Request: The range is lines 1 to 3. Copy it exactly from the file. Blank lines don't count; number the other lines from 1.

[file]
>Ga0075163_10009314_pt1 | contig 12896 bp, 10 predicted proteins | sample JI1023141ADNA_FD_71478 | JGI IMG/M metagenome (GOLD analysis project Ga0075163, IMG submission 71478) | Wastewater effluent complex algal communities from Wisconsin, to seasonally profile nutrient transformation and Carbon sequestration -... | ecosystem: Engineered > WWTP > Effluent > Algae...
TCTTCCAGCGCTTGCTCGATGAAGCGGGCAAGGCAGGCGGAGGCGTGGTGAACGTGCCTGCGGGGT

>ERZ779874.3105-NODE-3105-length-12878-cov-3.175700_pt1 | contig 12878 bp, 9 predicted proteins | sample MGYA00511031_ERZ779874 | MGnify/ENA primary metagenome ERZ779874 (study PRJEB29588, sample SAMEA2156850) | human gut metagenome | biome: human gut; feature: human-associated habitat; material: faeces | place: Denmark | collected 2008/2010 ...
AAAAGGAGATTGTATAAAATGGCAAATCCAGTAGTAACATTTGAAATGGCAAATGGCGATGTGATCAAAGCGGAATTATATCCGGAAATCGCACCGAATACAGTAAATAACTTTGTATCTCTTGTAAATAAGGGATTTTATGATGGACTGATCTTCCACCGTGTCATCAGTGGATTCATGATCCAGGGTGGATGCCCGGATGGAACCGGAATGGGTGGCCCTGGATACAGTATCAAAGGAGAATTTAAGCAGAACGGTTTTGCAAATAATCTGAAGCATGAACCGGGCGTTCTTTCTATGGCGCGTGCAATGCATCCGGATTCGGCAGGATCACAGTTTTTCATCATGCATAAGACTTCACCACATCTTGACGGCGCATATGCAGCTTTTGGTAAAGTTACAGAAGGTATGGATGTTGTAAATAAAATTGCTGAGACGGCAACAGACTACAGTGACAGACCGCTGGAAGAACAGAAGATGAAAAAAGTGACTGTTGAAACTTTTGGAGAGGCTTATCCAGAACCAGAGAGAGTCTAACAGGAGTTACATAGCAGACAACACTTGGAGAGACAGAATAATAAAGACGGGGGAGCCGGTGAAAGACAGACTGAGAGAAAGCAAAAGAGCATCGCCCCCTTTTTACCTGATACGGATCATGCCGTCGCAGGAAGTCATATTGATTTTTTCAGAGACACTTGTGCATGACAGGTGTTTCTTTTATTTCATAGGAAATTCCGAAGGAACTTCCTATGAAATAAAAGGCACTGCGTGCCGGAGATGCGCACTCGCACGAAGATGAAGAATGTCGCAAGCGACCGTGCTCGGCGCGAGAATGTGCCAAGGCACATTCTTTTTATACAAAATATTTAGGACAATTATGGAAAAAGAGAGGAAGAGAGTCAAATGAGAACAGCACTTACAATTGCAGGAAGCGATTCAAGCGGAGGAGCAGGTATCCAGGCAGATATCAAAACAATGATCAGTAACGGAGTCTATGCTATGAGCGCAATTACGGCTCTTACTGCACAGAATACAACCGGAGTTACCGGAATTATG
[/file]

>Ga0075163_10009314_pt1 | contig 12896 bp, 10 predicted proteins | sample JI1023141ADNA_FD_71478 | JGI IMG/M metagenome (GOLD analysis project Ga0075163, IMG submission 71478) | Wastewater effluent complex algal communities from Wisconsin, to seasonally profile nutrient transformation and Carbon sequestration -... | ecosystem: Engineered > WWTP > Effluent > Algae...
TCTTCCAGCGCTTGCTCGATGAAGCGGGCAAGGCAGGCGGAGGCGTGGTGAACGTGCCTGCGGGGT

>ERZ779874.3105-NODE-3105-length-12878-cov-3.175700_pt1 | contig 12878 bp, 9 predicted proteins | sample MGYA00511031_ERZ779874 | MGnify/ENA primary metagenome ERZ779874 (study PRJEB29588, sample SAMEA2156850) | human gut metagenome | biome: human gut; feature: human-associated habitat; material: faeces | place: Denmark | collected 2008/2010 ...